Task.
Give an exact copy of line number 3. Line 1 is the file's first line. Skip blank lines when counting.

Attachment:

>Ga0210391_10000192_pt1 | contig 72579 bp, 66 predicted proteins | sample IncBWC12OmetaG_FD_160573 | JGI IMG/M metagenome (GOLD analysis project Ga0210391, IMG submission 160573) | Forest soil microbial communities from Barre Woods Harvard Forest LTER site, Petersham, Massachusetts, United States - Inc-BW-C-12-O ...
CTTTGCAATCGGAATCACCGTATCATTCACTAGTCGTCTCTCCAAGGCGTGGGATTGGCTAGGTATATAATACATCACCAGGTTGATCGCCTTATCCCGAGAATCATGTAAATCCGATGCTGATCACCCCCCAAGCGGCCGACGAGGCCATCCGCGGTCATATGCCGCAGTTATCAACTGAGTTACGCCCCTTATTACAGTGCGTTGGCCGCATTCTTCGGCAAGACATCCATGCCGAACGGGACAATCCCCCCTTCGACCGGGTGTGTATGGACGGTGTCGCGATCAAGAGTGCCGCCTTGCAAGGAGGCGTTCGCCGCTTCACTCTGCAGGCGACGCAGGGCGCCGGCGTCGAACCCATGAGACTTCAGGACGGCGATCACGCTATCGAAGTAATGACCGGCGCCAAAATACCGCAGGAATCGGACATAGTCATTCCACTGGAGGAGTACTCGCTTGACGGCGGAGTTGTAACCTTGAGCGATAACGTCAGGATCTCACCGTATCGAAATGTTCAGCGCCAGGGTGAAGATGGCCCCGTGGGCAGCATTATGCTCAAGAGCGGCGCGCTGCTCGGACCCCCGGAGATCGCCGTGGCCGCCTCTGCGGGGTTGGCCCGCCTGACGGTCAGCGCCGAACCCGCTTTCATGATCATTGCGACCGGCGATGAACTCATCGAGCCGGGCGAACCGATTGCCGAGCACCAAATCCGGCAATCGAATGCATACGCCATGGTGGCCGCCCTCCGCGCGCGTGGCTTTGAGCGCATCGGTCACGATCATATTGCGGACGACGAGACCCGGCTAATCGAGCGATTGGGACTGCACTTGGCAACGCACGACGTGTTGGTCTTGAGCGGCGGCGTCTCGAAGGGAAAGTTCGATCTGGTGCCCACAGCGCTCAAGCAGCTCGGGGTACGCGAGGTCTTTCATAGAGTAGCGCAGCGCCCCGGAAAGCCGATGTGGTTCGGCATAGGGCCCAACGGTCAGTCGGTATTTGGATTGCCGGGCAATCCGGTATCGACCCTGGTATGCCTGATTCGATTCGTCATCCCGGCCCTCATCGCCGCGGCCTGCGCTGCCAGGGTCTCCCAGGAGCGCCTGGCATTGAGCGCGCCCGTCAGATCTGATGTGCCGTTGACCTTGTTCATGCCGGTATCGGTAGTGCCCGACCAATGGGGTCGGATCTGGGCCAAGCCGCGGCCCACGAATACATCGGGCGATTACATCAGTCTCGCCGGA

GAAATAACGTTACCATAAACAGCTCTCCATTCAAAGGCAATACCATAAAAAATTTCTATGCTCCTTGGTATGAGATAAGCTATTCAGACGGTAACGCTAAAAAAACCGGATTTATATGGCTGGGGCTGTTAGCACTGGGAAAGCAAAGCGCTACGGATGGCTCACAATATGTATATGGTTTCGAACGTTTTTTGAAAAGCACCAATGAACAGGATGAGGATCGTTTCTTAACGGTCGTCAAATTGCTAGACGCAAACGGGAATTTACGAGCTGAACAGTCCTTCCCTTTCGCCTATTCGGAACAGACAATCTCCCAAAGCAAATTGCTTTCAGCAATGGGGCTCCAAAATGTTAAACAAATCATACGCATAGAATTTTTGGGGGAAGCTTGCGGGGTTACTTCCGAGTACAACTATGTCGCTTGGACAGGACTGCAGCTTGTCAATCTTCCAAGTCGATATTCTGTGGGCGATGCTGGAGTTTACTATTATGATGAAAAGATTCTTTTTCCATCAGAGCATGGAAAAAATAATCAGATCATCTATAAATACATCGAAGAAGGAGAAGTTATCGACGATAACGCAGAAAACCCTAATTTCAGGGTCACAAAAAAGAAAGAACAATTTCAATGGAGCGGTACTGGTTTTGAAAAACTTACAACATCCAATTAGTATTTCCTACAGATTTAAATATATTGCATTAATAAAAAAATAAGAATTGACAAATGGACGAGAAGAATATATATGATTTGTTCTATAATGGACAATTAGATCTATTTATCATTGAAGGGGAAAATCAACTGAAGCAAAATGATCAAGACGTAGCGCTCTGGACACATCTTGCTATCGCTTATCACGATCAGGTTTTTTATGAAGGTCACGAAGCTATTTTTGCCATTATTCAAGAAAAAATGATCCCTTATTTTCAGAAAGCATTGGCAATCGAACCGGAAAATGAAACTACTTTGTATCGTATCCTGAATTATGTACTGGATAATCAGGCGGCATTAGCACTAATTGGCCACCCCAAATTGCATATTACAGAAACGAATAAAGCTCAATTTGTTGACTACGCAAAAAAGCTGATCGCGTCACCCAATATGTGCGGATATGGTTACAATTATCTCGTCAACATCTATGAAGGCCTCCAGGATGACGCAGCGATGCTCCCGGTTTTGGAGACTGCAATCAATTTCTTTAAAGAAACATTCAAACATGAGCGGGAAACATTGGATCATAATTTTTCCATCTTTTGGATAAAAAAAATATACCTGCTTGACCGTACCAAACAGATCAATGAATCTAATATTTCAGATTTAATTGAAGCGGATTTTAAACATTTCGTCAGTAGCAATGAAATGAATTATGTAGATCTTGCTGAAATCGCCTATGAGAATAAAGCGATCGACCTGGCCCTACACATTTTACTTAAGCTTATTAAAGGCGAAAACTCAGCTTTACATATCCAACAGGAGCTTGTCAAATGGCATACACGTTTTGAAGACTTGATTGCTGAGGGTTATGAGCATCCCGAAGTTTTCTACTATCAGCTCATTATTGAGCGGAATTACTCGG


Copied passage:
GAAATAACGTTACCATAAACAGCTCTCCATTCAAAGGCAATACCATAAAAAATTTCTATGCTCCTTGGTATGAGATAAGCTATTCAGACGGTAACGCTAAAAAAACCGGATTTATATGGCTGGGGCTGTTAGCACTGGGAAAGCAAAGCGCTACGGATGGCTCACAATATGTATATGGTTTCGAACGTTTTTTGAAAAGCACCAATGAACAGGATGAGGATCGTTTCTTAACGGTCGTCAAATTGCTAGACGCAAACGGGAATTTACGAGCTGAACAGTCCTTCCCTTTCGCCTATTCGGAACAGACAATCTCCCAAAGCAAATTGCTTTCAGCAATGGGGCTCCAAAATGTTAAACAAATCATACGCATAGAATTTTTGGGGGAAGCTTGCGGGGTTACTTCCGAGTACAACTATGTCGCTTGGACAGGACTGCAGCTTGTCAATCTTCCAAGTCGATATTCTGTGGGCGATGCTGGAGTTTACTATTATGATGAAAAGATTCTTTTTCCATCAGAGCATGGAAAAAATAATCAGATCATCTATAAATACATCGAAGAAGGAGAAGTTATCGACGATAACGCAGAAAACCCTAATTTCAGGGTCACAAAAAAGAAAGAACAATTTCAATGGAGCGGTACTGGTTTTGAAAAACTTACAACATCCAATTAGTATTTCCTACAGATTTAAATATATTGCATTAATAAAAAAATAAGAATTGACAAATGGACGAGAAGAATATATATGATTTGTTCTATAATGGACAATTAGATCTATTTATCATTGAAGGGGAAAATCAACTGAAGCAAAATGATCAAGACGTAGCGCTCTGGACACATCTTGCTATCGCTTATCACGATCAGGTTTTTTATGAAGGTCACGAAGCTATTTTTGCCATTATTCAAGAAAAAATGATCCCTTATTTTCAGAAAGCATTGGCAATCGAACCGGAAAATGAAACTACTTTGTATCGTATCCTGAATTATGTACTGGATAATCAGGCGGCATTAGCACTAATTGGCCACCCCAAATTGCATATTACAGAAACGAATAAAGCTCAATTTGTTGACTACGCAAAAAAGCTGATCGCGTCACCCAATATGTGCGGATATGGTTACAATTATCTCGTCAACATCTATGAAGGCCTCCAGGATGACGCAGCGATGCTCCCGGTTTTGGAGACTGCAATCAATTTCTTTAAAGAAACATTCAAACATGAGCGGGAAACATTGGATCATAATTTTTCCATCTTTTGGATAAAAAAAATATACCTGCTTGACCGTACCAAACAGATCAATGAATCTAATATTTCAGATTTAATTGAAGCGGATTTTAAACATTTCGTCAGTAGCAATGAAATGAATTATGTAGATCTTGCTGAAATCGCCTATGAGAATAAAGCGATCGACCTGGCCCTACACATTTTACTTAAGCTTATTAAAGGCGAAAACTCAGCTTTACATATCCAACAGGAGCTTGTCAAATGGCATACACGTTTTGAAGACTTGATTGCTGAGGGTTATGAGCATCCCGAAGTTTTCTACTATCAGCTCATTATTGAGCGGAATTACTCGG